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The Difference Between Telling Stories and Storytelling

By Moriah Kofsky

My name is Moriah (Mo-Rye-Ah) everywhere except the Saxbys on 40th and Locust. The barista there has known me as Moira (Moy-Ra) for a year now. “Medium cold brew for Moira!” I politely smile and take my medium cold brew from the granite countertop like the woman of Irish descent I’m not.

I live with an intention to be authentic in all realms of my life; knowing what that looks like, feels like, and willing to act in accordance with it even when it feels vulnerable. However if I heard the name Moira shouted on the street, I would turn my head searching for who shouted my name.

Over the past year I sketched a few versions of the scene where I practice what I preach and correct the barista. They begin at 8:45 a.m. Beads of sweat dot my back like raindrops on a window from my walk to Saxbys in August’s heady heat. When I step into Saxbys and order my drink, the air conditioning feels stale.

Take One: Unconvincing but Succinct

“Medium cold brew for Moira!” “Thanks and by the way, just realized my birth certificate says Moriah!”

Take Two: Avoidant but Effective

“Medium cold brew for Moira!” Moriah squeaks, “Thank you and (*nervous laughter*) my name is Moriah!” * Moriah scurries away, only to be seen at the Starbucks across the street from now on*

Take Three: Aggressive but Assertive

“Medium cold- “MY NAME IS MORIAH.” *Customers stare with raised eyebrows and wide eyes* *Last drips of iced coffee are heard being slurped through a straw*

Ultimately, I cringe at every imagined scenario. I have little reservation confronting men who catcall me, quitting a job that doesn’t fulfill my passion, or sharing a poem I wrote. But with this I’m in too deep.

Like living authentically through our actions, writing authentically can be uncomfortable, especially when the concept is uncharted territory. Every word written removes a layer of comfort: a layer of clothing. Baring our soul is like getting naked.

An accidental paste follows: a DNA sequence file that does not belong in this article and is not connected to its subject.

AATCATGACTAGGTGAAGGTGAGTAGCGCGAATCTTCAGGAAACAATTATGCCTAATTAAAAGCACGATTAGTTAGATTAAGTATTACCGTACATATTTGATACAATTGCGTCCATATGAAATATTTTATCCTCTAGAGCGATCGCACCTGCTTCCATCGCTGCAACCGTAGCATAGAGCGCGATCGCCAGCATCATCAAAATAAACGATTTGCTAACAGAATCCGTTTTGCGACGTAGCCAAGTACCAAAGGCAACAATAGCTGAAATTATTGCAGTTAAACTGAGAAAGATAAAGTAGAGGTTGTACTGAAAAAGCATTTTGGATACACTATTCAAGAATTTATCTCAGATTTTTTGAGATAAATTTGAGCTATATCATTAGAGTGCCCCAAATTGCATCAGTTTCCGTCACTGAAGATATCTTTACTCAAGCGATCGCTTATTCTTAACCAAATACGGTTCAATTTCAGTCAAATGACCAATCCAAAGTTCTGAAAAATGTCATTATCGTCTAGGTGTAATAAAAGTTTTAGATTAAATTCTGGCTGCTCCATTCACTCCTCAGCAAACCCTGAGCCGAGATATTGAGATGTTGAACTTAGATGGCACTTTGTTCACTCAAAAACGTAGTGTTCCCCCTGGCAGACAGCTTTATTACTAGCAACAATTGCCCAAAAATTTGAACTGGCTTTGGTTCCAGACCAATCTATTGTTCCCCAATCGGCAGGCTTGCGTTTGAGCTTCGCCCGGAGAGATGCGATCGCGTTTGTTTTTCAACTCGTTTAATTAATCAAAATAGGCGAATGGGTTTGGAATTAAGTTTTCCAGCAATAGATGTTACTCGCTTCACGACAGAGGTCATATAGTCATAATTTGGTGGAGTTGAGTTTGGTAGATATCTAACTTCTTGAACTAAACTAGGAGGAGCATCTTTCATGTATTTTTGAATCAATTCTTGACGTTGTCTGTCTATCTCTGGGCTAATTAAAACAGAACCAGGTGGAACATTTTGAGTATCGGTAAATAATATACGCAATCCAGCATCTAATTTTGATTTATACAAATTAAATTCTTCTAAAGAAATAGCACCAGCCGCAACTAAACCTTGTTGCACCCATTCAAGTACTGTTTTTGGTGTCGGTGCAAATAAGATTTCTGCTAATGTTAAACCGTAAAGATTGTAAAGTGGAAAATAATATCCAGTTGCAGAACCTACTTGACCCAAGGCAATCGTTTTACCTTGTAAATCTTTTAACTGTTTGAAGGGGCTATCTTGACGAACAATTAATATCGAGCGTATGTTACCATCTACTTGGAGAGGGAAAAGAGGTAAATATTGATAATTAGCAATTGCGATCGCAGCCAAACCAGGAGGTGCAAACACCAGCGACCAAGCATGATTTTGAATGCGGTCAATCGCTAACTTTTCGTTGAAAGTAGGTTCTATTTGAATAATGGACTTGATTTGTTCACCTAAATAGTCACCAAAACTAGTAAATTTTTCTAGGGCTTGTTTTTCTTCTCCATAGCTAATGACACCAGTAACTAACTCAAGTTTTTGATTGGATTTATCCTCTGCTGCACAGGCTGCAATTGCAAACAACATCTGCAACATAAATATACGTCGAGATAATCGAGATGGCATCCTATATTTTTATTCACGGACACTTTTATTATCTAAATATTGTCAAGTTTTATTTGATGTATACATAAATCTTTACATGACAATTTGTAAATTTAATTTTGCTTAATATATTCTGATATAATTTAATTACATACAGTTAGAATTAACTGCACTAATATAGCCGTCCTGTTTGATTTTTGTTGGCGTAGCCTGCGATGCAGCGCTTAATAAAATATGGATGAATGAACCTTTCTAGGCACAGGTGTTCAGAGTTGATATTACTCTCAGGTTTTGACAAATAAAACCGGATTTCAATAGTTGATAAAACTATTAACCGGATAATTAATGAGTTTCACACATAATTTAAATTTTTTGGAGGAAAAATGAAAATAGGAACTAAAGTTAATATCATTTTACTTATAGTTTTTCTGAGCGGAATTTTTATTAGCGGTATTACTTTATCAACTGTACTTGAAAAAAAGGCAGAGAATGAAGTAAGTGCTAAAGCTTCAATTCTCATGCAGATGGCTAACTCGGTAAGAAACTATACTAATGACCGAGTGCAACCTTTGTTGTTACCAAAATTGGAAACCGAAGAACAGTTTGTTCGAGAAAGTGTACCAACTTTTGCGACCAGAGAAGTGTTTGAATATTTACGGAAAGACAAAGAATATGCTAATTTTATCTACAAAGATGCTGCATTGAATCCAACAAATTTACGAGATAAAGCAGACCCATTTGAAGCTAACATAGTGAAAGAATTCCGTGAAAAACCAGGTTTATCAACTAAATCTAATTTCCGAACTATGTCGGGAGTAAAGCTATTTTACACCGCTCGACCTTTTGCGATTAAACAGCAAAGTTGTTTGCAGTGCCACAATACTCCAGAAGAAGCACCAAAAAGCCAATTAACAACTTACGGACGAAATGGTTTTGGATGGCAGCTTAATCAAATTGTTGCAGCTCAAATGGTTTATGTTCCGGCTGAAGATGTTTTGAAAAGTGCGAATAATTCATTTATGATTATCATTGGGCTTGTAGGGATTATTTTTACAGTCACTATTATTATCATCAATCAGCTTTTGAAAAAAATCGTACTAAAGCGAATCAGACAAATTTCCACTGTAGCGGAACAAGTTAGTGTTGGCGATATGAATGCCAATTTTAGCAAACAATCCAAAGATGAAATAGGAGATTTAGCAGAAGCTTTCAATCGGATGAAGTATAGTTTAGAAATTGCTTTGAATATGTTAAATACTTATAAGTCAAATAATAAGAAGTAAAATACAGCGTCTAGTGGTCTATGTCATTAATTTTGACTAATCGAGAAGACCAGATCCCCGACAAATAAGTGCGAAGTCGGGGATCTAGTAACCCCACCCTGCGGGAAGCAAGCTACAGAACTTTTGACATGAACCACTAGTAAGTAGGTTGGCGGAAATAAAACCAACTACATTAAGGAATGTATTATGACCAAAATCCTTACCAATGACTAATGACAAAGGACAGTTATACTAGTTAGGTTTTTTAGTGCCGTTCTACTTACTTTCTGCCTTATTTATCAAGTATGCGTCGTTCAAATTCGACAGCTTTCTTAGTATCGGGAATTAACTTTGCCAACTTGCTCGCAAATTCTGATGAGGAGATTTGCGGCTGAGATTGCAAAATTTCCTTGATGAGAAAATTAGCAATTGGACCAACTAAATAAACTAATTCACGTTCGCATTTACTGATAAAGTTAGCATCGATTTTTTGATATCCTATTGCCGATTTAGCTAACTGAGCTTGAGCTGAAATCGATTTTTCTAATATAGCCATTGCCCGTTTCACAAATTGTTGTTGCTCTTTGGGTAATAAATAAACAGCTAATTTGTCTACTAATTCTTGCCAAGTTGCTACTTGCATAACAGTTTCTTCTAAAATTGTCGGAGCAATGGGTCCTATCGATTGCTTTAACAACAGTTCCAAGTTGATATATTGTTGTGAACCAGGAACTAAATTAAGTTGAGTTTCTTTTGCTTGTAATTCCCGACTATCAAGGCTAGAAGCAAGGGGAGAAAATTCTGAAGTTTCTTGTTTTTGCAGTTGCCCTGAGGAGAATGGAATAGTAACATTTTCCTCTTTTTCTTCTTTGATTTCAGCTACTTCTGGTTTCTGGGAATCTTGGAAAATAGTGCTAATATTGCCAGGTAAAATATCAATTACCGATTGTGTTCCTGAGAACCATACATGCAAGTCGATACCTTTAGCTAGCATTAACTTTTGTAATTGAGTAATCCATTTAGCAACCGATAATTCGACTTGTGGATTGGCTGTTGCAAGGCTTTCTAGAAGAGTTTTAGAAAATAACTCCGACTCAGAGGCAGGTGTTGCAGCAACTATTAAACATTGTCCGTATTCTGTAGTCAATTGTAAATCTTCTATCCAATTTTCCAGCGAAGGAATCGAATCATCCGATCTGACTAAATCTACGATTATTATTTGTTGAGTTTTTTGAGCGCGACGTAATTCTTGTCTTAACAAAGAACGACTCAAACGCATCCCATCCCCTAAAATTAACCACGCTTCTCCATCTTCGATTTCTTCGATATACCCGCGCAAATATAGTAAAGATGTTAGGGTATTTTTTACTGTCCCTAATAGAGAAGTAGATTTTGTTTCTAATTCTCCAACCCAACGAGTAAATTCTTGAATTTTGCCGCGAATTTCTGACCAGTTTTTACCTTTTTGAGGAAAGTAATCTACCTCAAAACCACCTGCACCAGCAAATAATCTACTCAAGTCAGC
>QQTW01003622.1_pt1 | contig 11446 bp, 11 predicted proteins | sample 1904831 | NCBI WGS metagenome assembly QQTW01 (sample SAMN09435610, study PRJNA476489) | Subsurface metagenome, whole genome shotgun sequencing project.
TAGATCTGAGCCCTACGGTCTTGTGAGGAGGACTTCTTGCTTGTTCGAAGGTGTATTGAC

And when we get naked, we expect someone to at least look at us. So when my bravery is unacknowledged or denounced, I am left with great disquietude. I feel like a burden, I feel embarrassed. My first inclination is to apologize. But why should we ever apologize for honesty?

I used to write half-truths for the fear of being judged. Not only by others but also by my own ego. I’ve seen businesses such as Macy’s, Foot Locker, and Best Buy also lack in authentic narratives, failing to define themselves beyond bargains and buzzwords. Contrast these businesses to ones like Patagonia, Warby Parker, and Etsy where strong, authentic narratives are delivered through every interaction with the brand.

To be a storyteller instead of someone who tells stories, your story does not have to be grotesque, grandiose, or sophisticated. It has to be your authentic truth.

“Your silence will not protect you.” Audre Lorde says it best. And especially in the context of branding, I would go as far to say that your silence will hurt you.

Authenticity is an intangible idea with tangible results when accomplished. When aiming to write in congruence with my truest self, I find it helpful to consider the following:

Know your Values: You cannot write authentically if you don’t know what you value. To do this, try identifying times when you were happiest, times you were fulfilled, and times you were proud. Once you’ve identified them, discern what aspects of those times contributed to the emotion.

Trust your Intuition: Notice the visceral sensations when you answer to your highest self. Notice them when you don’t.

Do Not Judge Yourself: We may not like what surfaces when we’re being authentic and that’s okay. Notice, internalize, but don’t judge.

Finish the Following Sentence: “If this person really knew me, they would know….”

A previous professor gave me The Love of My Life by Cheryl Strayed (the author most known for her book, Wild), hoping I would enjoy it. I stuck it in a folder and felt it out when finishing up my homework around 3:00 a.m. My eyes glazed over the first sentence of the piece: “The first time I cheated on my husband, my mother had been dead for exactly one week.” Next thing I knew it was around 3:45.

The first sentence in The Love of My Life offers only a peak into Cheryl Strayed’s raw, authentic writing. Her honesty is simple but hypnotizing.

Imagine writing with the same raw honesty. You breathe life into your piece and it breathes you. Each sentence becomes a puzzle you arrange and rearrange so the pieces fit. You glance at the clock and the hours become obsolete.

Moriah Kofsky is an Associate at Woden. Whatever your storytelling needs may be, let Woden help. Download our free Storytelling Blueprint, or send us an email at to discuss how we can help tell your story.